“The mentality is that you’re taught to compete, but you don’t know what competition really is. There is no other form of competition that is more important than someone being able to compete with themselves,” he says. “They should teach competition like this: if you team up with your smartest friends and come up with your best ideas, you can be the first person to do something that changes the world. That’s how you compete. You survive off of your ideas.”
Buried not too deeply underneath all this is the not-so-subtle irony that Batch came to Pittsburgh to do something which for the last 40 years has been the only thing keeping Pittsburgh on a lot of people’s maps: he came to play football.
But the things which have kept him here are all qualities prominent in the city’s substantial rebirth—a collaborative spirit, a penchant for innovative enterprise and the same mad work ethic which drove the city to greatness in the first place, but with a decidedly more democratized bend.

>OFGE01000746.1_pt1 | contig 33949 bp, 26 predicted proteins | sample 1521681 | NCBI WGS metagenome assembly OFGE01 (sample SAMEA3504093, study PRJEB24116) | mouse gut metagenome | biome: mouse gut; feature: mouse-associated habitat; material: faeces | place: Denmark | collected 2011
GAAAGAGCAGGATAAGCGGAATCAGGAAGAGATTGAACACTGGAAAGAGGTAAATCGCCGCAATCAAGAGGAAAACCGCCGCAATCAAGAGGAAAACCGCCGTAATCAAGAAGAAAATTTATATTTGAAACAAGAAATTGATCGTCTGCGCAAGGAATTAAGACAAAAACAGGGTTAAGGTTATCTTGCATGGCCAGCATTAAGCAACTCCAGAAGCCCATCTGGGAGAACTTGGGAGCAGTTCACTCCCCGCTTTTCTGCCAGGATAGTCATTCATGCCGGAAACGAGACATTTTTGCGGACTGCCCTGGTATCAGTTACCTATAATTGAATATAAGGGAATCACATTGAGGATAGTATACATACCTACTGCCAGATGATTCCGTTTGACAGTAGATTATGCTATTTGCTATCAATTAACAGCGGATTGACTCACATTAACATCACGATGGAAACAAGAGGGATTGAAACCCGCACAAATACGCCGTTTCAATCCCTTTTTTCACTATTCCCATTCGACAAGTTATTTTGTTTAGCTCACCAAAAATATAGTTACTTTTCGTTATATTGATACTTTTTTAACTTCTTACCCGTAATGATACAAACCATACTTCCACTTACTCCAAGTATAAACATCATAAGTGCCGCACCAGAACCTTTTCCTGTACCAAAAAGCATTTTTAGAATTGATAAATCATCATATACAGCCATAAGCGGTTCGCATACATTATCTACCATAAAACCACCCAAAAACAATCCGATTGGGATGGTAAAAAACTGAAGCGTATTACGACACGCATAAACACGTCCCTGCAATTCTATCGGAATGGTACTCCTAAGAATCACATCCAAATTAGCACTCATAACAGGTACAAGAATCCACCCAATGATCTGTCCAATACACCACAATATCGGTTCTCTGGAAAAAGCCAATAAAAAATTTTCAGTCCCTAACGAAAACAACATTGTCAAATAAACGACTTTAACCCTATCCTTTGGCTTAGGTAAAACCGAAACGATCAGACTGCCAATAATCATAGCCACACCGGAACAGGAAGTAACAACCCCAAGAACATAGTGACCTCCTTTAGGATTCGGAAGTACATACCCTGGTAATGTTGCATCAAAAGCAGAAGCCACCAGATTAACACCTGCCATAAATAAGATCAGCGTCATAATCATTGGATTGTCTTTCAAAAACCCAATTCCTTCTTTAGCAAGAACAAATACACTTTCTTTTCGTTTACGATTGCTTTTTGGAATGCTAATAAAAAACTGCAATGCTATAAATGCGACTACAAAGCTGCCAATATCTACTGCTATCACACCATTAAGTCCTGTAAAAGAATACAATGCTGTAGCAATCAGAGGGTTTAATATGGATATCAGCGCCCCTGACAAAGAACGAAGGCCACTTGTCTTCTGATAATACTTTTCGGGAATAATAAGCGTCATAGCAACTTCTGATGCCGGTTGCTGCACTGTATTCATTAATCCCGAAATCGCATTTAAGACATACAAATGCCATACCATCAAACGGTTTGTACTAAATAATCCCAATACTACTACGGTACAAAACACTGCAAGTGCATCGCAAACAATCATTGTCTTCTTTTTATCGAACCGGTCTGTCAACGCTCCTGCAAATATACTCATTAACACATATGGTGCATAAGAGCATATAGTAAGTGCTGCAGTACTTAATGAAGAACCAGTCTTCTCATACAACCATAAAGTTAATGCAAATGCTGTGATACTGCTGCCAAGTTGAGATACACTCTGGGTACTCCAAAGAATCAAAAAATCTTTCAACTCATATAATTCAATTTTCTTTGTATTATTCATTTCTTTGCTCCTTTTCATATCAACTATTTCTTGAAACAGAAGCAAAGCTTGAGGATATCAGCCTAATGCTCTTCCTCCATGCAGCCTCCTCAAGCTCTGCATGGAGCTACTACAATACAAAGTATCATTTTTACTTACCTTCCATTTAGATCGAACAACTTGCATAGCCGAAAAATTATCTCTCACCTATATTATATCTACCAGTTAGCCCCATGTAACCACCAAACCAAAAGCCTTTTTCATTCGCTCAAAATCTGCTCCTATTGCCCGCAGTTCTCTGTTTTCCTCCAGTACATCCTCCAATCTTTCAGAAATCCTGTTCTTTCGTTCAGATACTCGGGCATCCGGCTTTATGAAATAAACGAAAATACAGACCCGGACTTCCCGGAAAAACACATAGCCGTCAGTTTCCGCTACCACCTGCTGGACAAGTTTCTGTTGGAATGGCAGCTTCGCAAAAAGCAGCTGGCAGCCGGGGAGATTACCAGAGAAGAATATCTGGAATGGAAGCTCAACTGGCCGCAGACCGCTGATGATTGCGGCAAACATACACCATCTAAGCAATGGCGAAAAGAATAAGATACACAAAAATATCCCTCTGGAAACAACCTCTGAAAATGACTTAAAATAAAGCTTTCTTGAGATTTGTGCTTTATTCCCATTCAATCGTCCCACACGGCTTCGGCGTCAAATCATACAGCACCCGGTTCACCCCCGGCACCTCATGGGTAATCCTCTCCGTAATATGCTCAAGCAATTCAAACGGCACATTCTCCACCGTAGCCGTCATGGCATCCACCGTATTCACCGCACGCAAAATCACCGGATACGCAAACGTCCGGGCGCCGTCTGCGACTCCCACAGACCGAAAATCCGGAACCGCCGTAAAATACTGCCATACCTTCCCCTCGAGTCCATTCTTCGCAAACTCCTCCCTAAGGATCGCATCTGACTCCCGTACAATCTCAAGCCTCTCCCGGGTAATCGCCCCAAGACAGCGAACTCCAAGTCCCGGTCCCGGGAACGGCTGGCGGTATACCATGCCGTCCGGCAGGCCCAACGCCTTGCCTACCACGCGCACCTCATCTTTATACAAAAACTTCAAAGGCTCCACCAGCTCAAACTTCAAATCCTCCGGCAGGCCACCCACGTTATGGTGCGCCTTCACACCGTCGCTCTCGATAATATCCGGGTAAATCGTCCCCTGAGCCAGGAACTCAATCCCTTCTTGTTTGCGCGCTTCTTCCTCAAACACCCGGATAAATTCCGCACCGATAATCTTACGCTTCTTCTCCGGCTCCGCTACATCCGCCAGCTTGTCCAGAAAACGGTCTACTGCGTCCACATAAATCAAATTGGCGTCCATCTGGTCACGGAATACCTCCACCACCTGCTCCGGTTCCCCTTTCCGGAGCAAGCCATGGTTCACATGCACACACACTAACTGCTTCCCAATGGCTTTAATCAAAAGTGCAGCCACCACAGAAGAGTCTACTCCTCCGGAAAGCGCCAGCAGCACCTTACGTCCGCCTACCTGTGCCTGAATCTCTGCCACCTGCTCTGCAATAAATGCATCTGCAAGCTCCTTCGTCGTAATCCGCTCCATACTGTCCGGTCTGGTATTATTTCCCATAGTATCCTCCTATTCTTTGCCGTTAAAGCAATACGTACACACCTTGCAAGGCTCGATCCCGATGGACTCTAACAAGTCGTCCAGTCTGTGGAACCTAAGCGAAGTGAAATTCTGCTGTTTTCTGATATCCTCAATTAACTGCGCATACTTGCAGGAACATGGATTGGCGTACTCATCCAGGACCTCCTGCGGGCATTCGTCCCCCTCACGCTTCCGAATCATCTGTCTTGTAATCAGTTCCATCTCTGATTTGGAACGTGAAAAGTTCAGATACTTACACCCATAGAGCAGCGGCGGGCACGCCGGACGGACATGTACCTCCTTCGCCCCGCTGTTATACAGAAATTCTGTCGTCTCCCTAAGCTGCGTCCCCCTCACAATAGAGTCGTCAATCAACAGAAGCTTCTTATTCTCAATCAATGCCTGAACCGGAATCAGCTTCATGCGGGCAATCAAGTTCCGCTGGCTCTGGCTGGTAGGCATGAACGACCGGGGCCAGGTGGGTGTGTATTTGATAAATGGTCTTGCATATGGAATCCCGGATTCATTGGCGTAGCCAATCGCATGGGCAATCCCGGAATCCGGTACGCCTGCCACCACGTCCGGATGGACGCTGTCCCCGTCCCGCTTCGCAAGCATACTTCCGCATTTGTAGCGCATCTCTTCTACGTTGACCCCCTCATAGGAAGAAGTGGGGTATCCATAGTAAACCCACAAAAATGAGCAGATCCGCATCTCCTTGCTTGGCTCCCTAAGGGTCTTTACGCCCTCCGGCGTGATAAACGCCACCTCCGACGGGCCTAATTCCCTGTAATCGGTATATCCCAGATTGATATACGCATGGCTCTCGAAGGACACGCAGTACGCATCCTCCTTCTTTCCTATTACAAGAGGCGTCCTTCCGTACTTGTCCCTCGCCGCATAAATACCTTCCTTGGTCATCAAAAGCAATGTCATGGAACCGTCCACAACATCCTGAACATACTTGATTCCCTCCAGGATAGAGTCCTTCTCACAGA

In this way, Batch is ideally emblematic of Pittsburgh.
“Pittsburgh’s the frontier of a new era,” he says. “You can see it here. When you go around other parts of the country, it’s not like this. There are people here willing to hustle.”
While he hasn’t thrown a grand opening party for Studio A.M., it’s up and running in full throttle. Batch is working on partnering with different local chefs to cook dinners in the studio’s kitchen, allowing people to eat and mingle while he paints.
An investor just granted him access to a pair of large Lawrenceville warehouses, one vacant and the other filled with knick-knacks ranging from antique furniture to pieces of old movie sets.
The latter will provide him with access to materials for his art, while he plans to use the former to mount installation pieces and shows. While he no longer considers himself a free agent by the NFL’s standards, there’s little doubt as to his status as one in life’s grander scheme.
“You can do whatever you want, as long as you hustle. You can just do good business and make anything and use that to feed yourself,” he says.
“Tonight, we’re going to pick up a piano and I’m going to paint a piano. Tomorrow will be different.”